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Endangered Ozark Hellbender Salamanders Breed in Captivity for the First Time

The views expressed are those of the author and are not necessarily those of Scientific American.


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“In my 24 years in the zoo business, this is one of the most exciting periods I’ve been through so far,” says Jeff Ettling, curator of herpetology and aquatics at the Saint Louis Zoo.

He’s talking about the birth of 185 baby Ozark hellbender salamanders (Cryptobranchus alleganiensis bishopi) at the zoo’s Ron Goellner Center for Hellbender Conservation, which has a dozen or so additional eggs ready to hatch. It’s the first time that Ozark hellbenders have ever been bred in captivity.

The news—announced last week by the center and the Missouri Department of Conservation—comes just two months after the U.S. Fish and Wildlife Service (FWS) finally protected the amazing but increasingly rare 60-centimeter-long amphibians under the Endangered Species Act. After decades of population declines due to pollution, the illegal pet trade, and now the amphibian-killing chytrid fungus, FWS estimates that there are just 590 or so of these creatures left in the wild. North America’s largest salamanders, Ozark hellbenders live exclusively in the rivers and streams of northern Arkansas and southern Missouri.

The zoo and its partner agencies—including the FWS, the Missouri DOC and the Arkansas Game and Fish Commission, along with three universities—have been working to conserve Ozark hellbenders for more than a decade. They have collected both live hellbenders and wild-laid eggs to create a captive breeding and head-start program that allows juvenile salamanders to grow up safely without becoming bird or fish food. The first captive-laid eggs were produced at the zoo in 2007, but they were not fertilized.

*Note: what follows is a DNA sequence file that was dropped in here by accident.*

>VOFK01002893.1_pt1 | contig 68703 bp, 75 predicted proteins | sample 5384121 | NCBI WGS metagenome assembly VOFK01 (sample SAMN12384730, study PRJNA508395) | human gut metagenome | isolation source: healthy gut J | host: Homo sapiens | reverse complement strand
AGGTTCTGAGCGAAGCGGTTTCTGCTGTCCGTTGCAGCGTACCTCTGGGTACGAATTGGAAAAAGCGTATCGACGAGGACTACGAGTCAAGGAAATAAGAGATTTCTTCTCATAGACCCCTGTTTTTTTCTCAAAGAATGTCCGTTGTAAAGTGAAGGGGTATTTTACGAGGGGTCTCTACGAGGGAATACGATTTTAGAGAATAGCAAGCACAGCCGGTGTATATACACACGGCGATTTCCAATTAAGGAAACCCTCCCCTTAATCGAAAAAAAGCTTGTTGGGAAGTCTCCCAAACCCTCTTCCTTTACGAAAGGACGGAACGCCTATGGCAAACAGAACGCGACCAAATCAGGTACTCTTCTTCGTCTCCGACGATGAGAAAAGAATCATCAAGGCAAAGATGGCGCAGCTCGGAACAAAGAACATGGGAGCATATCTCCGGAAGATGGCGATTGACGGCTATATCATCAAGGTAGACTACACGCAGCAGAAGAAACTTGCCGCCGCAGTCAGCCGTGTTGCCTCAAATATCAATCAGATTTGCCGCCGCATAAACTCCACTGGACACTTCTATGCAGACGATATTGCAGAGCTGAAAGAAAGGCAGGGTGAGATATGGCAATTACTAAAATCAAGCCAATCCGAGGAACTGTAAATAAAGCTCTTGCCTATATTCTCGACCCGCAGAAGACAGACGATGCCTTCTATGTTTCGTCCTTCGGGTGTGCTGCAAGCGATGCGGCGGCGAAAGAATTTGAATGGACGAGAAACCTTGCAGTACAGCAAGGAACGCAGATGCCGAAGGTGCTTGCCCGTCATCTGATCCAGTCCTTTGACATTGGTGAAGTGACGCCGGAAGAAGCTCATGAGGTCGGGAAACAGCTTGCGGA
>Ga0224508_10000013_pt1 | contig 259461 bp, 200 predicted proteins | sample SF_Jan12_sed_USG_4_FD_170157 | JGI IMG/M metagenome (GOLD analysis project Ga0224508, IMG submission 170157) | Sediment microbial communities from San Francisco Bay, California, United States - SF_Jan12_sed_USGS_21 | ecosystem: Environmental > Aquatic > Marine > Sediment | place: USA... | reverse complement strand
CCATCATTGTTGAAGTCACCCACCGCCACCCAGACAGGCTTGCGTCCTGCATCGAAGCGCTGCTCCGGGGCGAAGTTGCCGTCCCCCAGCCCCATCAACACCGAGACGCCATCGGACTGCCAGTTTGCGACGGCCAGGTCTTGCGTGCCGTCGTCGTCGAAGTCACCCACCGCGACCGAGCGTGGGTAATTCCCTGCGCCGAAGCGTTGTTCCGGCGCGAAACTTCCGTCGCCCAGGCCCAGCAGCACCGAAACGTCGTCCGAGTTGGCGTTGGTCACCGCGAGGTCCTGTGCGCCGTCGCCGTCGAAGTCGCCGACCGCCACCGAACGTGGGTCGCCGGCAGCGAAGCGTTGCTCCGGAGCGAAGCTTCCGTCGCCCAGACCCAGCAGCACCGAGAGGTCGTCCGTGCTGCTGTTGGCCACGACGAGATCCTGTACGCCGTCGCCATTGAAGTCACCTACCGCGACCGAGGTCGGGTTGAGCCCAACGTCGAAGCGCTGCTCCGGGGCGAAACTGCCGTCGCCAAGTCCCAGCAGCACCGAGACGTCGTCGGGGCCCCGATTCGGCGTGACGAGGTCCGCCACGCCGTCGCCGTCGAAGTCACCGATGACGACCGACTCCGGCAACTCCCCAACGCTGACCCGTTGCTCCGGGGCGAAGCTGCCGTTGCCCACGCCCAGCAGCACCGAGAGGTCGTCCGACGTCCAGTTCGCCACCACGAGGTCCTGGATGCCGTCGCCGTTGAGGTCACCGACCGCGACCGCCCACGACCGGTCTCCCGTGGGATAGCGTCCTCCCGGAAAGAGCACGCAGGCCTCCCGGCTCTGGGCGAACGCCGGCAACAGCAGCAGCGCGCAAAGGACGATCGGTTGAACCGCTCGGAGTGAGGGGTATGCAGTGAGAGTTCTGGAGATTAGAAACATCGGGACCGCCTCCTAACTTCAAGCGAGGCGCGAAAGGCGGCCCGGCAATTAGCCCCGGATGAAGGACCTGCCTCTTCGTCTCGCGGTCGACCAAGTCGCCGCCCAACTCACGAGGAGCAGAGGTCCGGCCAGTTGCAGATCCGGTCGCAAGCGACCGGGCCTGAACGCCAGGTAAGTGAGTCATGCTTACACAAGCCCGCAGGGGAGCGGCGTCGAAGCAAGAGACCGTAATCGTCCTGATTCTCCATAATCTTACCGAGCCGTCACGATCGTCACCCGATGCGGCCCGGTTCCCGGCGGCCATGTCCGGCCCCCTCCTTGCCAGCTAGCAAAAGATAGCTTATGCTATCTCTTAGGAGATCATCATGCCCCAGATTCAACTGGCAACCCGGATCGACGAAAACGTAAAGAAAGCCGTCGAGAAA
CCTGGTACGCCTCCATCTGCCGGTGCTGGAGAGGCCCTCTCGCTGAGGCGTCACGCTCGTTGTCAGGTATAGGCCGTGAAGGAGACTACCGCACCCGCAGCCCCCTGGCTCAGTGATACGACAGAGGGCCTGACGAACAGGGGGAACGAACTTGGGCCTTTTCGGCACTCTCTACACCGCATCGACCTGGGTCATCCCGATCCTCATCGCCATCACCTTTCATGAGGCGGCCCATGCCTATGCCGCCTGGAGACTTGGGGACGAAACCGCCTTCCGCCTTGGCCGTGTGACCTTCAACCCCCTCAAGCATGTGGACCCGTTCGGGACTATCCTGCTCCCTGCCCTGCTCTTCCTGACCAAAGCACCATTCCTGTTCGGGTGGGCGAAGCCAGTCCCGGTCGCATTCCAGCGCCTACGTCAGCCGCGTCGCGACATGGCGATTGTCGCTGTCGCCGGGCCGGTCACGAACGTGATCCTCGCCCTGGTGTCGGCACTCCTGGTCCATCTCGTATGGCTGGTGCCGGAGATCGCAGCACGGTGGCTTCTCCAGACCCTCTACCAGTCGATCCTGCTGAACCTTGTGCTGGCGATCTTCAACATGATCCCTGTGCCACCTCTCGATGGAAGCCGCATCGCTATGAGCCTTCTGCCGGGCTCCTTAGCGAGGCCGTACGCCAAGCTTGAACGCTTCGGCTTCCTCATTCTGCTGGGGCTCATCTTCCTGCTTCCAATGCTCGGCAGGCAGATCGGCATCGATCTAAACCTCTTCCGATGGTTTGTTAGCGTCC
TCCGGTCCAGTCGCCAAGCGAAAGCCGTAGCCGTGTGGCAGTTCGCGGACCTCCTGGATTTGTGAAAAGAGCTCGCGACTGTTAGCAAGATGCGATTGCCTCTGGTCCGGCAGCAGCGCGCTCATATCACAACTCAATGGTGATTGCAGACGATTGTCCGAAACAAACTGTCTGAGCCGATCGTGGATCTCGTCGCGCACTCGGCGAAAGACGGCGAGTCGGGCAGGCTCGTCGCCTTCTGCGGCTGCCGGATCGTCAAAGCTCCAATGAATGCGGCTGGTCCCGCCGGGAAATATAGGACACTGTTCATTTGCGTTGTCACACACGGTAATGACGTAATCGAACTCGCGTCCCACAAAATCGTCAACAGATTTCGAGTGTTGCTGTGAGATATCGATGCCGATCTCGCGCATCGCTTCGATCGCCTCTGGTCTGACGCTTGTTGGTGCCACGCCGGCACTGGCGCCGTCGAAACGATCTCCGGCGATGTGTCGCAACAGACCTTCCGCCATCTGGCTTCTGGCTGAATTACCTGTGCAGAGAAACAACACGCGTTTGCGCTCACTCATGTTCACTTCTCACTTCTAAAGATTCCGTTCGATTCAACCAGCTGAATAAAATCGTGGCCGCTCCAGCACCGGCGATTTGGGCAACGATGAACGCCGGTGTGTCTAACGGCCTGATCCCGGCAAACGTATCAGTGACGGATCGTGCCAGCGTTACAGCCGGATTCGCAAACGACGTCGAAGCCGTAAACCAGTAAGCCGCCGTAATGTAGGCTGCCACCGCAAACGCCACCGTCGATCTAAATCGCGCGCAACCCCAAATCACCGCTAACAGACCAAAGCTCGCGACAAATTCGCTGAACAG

One factor that may have helped this year’s breeding success is the unique artificial habitats created at the zoo, which include two outdoor streams—each 12 meters long and 1.8 meters deep—which are lined with natural gravel and large rocks where the salamanders can hide. The streams also contain artificial nesting boxes—modeled after similar structures used in Japan to help conserve the even larger Japanese giant salamander (Andrias japonicus)—which is where the fertilized eggs were discovered. The zoo also maintains two climate-controlled rooms which mimic natural precipitation and lighting.

“A lot of zoos tried to breed hellbenders in a standard aquarium,” Ettling says. “I think it boiled down to giving them a lot of space.” The artificial streams give adult hellbenders plenty of room, as well as their choice of nest rocks and artificial nesting boxes where they can feel comfortable laying their eggs. “We’ve also learned a lot about water quality over the past decade. We’re trying to mimic what we see in nature.” He says the zoo maintains water pH, conductivity and ion content to make it more like the river water in the hellbenders’ natural habitat. They also now have enough salamanders (including 23 males and 19 females in the zoo’s potential “breeding nucleus”) so that the females have more mating partners to choose from.